Accepting Differences

A happy couple on the beach. Accepting Differences. Psychology Fanatic article header image.
Accepting Differences (Adobe Stock Images).

We don’t all respond the same—I may be attracted while you are repelled. Accepting and allowing differences improves relationships—and politics. Differences expose insecurities, threatening stability. Naturally, when two people agree on everything, there is little conflict. However, exact matches are a fantasy. If that is what you seek, you don’t want a relationship. Successful relationships skillfully work through differences, appreciating the awe of difference.

​The fear that differences lead to rejection is unrealistic. Strong relationships are not couples that have no differences but couples that have learned to compromise and live with differences. Certainly, we need a fair amount of shared beliefs and goals. If their is no common ground, then the relationship is doomed. Why are you together anyways?

The illusion that your partner shares all of your goals and likes suggests that someone is being dishonest.

Unhealthy Approaches to Differences

Two unhealthy approaches commonly used to deal with partner differences:

  • to abandon individuality through always sacrificing personal aspirations and needs
  • or attacking any opposing difference in opinion, action, or desire

“Exact matches are a fantasy. Successful relationships must skillfully work through differences.” 

~T. Franklin Murphy

Abandoning autonomy to appease a narcissistic partner is not a good idea. We never find true intimacy and security here. Nor is manipulative control a way to security. Basically, we can only find true love through a level of acceptance. If you can’t live with differences, relationships will always disturb. Happy relationships do not exist with zero defects mentalities.

John M. Gottman PhD. states that “69% of the time, a couple’s conflict was shown to be about perpetual issues in the relationship that never got resolved. These lasting issues were due to lasting personality differences between partners.” The secret to success is not resolving these differences. Conversely, we don’t find the secret to a good marriage (or any relationship) in resolving of these perpetual conflicts. Gottman explains, “we found that what mattered most was not resolution of these perpetual problems but the affect that occurred around discussion of them” (2011).

Gottman expands on this, writing “the goal of happily married couples seemed to be establish a ‘dialogue’ around the perpetual problem—one that included shared humor and affection and communicated acceptance of the partner and even amusement.” How a couple discusses differences and the meaning they give to differences makes all the differences. If we partner differences don’t signal a fatal flaw to the relationship, we can better process the differences during necessary discussions. In healthy relationships, disagreements don’t provoke intimacy destroying emotions.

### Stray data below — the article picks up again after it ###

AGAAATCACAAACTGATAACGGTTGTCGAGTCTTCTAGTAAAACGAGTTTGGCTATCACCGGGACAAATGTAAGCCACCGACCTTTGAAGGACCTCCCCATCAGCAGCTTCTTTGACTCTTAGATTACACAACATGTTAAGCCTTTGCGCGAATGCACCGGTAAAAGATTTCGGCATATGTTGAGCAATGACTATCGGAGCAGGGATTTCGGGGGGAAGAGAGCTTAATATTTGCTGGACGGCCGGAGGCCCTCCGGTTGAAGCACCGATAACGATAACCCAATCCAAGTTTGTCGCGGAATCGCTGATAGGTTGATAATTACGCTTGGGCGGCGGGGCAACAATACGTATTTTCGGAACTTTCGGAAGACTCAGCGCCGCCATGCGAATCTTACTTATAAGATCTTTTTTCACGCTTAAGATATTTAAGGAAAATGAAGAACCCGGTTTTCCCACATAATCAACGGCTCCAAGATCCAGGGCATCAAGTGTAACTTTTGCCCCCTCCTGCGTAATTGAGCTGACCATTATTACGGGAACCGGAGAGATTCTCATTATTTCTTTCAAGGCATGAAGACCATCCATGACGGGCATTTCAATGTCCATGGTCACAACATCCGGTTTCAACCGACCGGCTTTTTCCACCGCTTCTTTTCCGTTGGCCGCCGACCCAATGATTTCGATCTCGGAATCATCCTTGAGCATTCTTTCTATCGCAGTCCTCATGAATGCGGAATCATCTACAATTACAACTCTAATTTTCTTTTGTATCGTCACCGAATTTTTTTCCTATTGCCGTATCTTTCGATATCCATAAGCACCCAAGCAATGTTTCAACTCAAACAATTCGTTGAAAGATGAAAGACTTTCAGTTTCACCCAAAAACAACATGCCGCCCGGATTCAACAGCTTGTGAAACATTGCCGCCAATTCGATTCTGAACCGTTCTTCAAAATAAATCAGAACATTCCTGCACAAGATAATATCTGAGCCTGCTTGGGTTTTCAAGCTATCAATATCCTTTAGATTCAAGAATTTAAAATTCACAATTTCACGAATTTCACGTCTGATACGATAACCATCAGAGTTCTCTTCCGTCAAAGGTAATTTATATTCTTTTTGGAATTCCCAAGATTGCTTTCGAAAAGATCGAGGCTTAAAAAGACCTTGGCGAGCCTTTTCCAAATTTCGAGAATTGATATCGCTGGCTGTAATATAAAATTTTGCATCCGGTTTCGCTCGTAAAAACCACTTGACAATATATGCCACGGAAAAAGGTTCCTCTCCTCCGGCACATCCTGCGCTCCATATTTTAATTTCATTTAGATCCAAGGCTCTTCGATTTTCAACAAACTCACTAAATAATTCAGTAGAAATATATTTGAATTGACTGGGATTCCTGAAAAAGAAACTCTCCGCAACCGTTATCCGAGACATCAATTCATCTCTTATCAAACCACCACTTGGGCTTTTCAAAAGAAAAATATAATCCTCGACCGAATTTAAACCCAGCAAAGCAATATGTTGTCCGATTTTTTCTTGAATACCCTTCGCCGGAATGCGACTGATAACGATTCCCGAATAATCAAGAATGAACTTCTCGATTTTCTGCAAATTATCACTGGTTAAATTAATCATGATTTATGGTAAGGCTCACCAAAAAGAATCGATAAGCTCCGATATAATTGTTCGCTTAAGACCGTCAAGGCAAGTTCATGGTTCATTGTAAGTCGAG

​Compassionate Understanding

Compassionate understanding is a better way. Compassionately allowing differences reduces the threat. When an intimate partner reacts differently, we can curiously remain open exploring the differences, creating deeper understanding, not only of our partner but of humanity. Unrealistic expectations of sameness destroys the trust and security of the partnership. Partners that can’t accept differences constantly live with the constant fear that a partner will reject their individual expressions of self.

This is the same process we use in mindfulness to integrate our emotional experiences. By accepting differences, working them into as individual parts of a healthy relationships, we can deal with the differences without overwhelming distress. People are naturally different in many ways. Healthy bonding doesn’t happen through elimination of differences but from integrating the differences into a healthy companionship. Oddly, contrasting to old ways of thinking, relationships thrive with acceptance rather than expectations of change. We accept differences and challenge our creativity to mesh those differences with our own oddities, creating a beautiful tapestry of two different but accepting people.

Books For Flourishing Relationships

Relationships thrive with security. Security is the foundation of attachment theories. Security doesn’t come from avoidance of conflict and smoothness of emotion but from skilled resolutions. When confronted with differences, we are gifted a golden opportunity to create security, showing a partner the acceptance, we have in their individuality, creating an atmosphere for growth of confidence. A couple that discusses differences and finds workable solutions that navigate through sensitivities create strong bonds. The convey a constant message of acceptance that builds trust. The question evolves from, “why in the world did you do that?” to something more accepting, “you feel differently than I do, how can I better understand what you are feeling?”

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Gottman, John M. (2011). The Science of Trust: Emotional Attunement for Couples. ‎W. W. Norton & Company; Illustrated edition

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